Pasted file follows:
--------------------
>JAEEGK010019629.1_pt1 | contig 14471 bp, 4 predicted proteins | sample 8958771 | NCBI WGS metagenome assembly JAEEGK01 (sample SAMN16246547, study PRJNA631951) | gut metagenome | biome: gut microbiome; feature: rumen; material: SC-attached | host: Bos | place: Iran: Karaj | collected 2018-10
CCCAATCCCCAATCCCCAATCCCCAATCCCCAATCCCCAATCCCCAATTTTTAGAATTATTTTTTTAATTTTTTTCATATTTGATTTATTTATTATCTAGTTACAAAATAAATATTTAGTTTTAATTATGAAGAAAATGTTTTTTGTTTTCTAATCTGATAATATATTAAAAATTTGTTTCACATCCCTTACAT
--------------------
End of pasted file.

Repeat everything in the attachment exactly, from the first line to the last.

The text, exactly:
>JAEEGK010019629.1_pt1 | contig 14471 bp, 4 predicted proteins | sample 8958771 | NCBI WGS metagenome assembly JAEEGK01 (sample SAMN16246547, study PRJNA631951) | gut metagenome | biome: gut microbiome; feature: rumen; material: SC-attached | host: Bos | place: Iran: Karaj | collected 2018-10
CCCAATCCCCAATCCCCAATCCCCAATCCCCAATCCCCAATCCCCAATTTTTAGAATTATTTTTTTAATTTTTTTCATATTTGATTTATTTATTATCTAGTTACAAAATAAATATTTAGTTTTAATTATGAAGAAAATGTTTTTTGTTTTCTAATCTGATAATATATTAAAAATTTGTTTCACATCCCTTACAT